Cold-Water Fish Are Being Threatened in Temperate US Lakes

Cold-Water Fish Are Being Threatened in Temperate US Lakes

Cold-water fish are losing their habitats in temperate lakes due to a climate change “squeeze,” scientists have found.

A new study published in the Proceedings of the National Academy of Sciences found that fish species are experiencing two climate-related changes at a time in their habitat: an increase in water temperature, and a lack of water clarity.

A lack of water clarity, which is also known as browning, causes heat to become trapped at the surface of the water. This can decrease the amount of oxygen in lakes, making parts of them uninhabitable.

To analyze the effects of climate change on these species, lead author Stephen Jane and colleagues looked at data from 28 browning lakes in the Adirondack region of New York. This is habitat to the lacustrine brook trout.

They discovered that over 20 years, between 1994 and 2012, lake surface temperatures increased, while oxygen levels decreased. They then looked at 15 browning lakes during 2021, and found that this phenomenon is outpacing the expansion of cool water habitat, meaning these fish are experiencing substantial habitat loss.

These findings suggest that fisheries need to account for the loss in habitat for these cold-water species. During the study, the scientists identified four lake categories: “constrained, squeezed, overheated, and buffered.”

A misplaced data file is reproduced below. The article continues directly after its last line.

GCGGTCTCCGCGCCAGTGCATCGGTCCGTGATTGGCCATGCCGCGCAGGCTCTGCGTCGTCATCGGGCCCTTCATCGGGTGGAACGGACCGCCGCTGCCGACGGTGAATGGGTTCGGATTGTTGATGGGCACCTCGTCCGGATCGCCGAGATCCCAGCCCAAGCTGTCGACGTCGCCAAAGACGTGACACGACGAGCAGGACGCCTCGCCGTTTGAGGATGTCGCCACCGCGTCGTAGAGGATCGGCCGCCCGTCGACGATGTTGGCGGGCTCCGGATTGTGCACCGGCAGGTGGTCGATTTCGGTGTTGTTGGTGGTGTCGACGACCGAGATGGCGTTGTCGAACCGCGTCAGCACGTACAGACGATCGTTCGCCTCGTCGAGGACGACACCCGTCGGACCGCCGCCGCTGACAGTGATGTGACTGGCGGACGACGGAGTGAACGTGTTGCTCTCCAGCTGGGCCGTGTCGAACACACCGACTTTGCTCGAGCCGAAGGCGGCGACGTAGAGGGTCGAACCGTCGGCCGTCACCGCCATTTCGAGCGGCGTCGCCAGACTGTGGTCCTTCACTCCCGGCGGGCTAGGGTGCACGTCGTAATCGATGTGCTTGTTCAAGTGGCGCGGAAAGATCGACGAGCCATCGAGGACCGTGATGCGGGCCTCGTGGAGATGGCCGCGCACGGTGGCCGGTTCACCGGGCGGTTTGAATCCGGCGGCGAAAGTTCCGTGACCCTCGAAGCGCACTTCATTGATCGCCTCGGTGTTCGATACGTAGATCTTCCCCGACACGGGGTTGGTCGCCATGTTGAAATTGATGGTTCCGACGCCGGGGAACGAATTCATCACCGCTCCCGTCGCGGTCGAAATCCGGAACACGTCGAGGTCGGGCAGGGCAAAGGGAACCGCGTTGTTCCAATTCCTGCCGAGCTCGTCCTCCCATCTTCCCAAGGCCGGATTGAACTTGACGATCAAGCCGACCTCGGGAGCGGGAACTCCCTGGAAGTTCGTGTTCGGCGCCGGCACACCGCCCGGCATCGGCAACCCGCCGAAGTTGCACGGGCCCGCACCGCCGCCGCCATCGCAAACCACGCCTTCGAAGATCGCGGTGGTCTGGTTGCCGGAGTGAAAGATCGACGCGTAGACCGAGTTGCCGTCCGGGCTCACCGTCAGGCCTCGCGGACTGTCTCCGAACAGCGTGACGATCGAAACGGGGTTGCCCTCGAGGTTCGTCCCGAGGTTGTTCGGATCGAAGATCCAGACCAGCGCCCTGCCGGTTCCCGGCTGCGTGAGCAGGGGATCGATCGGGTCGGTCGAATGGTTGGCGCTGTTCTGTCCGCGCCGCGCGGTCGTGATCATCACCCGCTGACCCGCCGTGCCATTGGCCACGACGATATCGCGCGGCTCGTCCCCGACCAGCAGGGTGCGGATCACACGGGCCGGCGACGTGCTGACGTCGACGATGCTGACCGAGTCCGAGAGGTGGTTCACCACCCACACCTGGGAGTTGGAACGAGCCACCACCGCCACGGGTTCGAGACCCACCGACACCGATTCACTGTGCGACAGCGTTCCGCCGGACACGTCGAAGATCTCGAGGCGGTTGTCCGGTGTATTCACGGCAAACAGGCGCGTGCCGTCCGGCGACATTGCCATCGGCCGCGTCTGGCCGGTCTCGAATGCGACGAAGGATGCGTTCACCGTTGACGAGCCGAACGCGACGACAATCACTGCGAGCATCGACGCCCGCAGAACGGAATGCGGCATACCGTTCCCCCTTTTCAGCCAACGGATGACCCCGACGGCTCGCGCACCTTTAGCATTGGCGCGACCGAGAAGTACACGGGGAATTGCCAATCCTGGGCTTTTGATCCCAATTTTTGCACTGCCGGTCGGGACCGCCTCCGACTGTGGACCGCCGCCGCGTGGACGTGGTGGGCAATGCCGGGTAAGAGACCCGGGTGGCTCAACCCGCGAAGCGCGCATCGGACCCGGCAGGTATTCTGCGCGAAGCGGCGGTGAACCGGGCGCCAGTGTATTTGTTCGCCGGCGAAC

“In most of our study lakes, trout face either seasonal loss or dramatic restriction of suitable habitat. These sobering statistics reflect rapid upward expansion of oxygen depletion in lakes,” the study said. “Only in very clear lakes has browning potentially mitigated climate warming. Applying our findings to extensive survey data suggests that decades of browning have reduced oxythermal refugia in most Adirondack lakes.”

The authors conclude that warming, along with browning, may make it impossible for cold-water fisheries to succeed in temperature lakes.

“Lake surface waters are warming worldwide, and many lakes are simultaneously experiencing increasing dissolved organic carbon loading. This ‘browning’ traps heat at the surface, expanding deep-water thermal refuges for cold-loving species,” the authors said.

“However, browning can deplete dissolved oxygen, potentially making thermal refugia uninhabitable. Our analysis reveals that late summer oxythermal habitat availability is closely correlated with dissolved organic carbon concentrations. Browning-induced deoxygenation of bottom waters outpaces expansion of cool-water habitat in most lakes, thereby squeezing cold-loving organisms between inhospitable layers. For cold-water organisms such as salmonid fishes, the oxythermal squeeze arising from warming surface waters and declining bottom-water oxygen represents an existential threat to population persistence.”

These findings are just one example of how climate change is affecting the world’s species. Global warming is increasing the temperatures of many water bodies, driving out the species that are used to colder habitats.

Other victims of this phenomenon include plankton—organisms that propel against water currents—which are highly sensitive to any change in water temperature and oxygen levels.

Scientists have noticed them dying in areas where the water gets too warm, according to the Environmental Protection Agency. They are highly important for the food chain, and when they die, many larger animals that feed on them, such as whales, can starve.

This article by Robyn White was first published by Newsweek on 1 January 2024. Lead Image: A stock photo shows a brown trout near the surface of a lake. Scientists have found that the habitat of cold-water fish species is decreasing. CHRISTIANNAFZGER/GETTY.

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